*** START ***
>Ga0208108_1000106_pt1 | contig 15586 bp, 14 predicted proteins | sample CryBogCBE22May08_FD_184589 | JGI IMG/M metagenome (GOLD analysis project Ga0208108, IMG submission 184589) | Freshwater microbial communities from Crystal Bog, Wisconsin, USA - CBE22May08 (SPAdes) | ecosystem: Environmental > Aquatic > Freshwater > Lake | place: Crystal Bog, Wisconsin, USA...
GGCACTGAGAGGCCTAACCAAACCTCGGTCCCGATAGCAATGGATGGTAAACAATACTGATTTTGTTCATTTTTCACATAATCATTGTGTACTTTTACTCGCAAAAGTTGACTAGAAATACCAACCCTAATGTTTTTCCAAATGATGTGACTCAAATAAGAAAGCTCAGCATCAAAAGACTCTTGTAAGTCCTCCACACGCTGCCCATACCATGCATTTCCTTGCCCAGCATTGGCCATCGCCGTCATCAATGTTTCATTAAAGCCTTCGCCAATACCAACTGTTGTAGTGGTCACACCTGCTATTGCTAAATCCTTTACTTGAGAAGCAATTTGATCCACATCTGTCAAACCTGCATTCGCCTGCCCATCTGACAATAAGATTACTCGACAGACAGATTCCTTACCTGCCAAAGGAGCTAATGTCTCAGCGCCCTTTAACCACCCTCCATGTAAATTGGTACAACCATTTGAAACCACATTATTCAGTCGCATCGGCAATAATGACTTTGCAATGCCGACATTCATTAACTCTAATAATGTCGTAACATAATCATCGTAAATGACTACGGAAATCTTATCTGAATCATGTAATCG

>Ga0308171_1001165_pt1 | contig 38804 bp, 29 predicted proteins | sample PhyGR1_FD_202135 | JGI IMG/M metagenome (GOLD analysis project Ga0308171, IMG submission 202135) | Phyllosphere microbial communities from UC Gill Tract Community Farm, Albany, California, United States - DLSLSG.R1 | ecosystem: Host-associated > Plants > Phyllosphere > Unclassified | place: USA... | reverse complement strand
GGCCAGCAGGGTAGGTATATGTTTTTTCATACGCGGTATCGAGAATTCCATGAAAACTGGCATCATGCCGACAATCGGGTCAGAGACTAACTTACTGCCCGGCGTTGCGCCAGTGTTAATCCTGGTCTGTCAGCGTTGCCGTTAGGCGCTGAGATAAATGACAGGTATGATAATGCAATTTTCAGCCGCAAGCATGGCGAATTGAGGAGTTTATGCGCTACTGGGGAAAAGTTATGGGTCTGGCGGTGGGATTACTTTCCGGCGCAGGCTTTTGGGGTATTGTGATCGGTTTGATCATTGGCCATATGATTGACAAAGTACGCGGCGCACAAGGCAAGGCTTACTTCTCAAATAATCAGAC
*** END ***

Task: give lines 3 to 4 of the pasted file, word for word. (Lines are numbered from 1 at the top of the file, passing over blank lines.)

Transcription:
>Ga0308171_1001165_pt1 | contig 38804 bp, 29 predicted proteins | sample PhyGR1_FD_202135 | JGI IMG/M metagenome (GOLD analysis project Ga0308171, IMG submission 202135) | Phyllosphere microbial communities from UC Gill Tract Community Farm, Albany, California, United States - DLSLSG.R1 | ecosystem: Host-associated > Plants > Phyllosphere > Unclassified | place: USA... | reverse complement strand
GGCCAGCAGGGTAGGTATATGTTTTTTCATACGCGGTATCGAGAATTCCATGAAAACTGGCATCATGCCGACAATCGGGTCAGAGACTAACTTACTGCCCGGCGTTGCGCCAGTGTTAATCCTGGTCTGTCAGCGTTGCCGTTAGGCGCTGAGATAAATGACAGGTATGATAATGCAATTTTCAGCCGCAAGCATGGCGAATTGAGGAGTTTATGCGCTACTGGGGAAAAGTTATGGGTCTGGCGGTGGGATTACTTTCCGGCGCAGGCTTTTGGGGTATTGTGATCGGTTTGATCATTGGCCATATGATTGACAAAGTACGCGGCGCACAAGGCAAGGCTTACTTCTCAAATAATCAGAC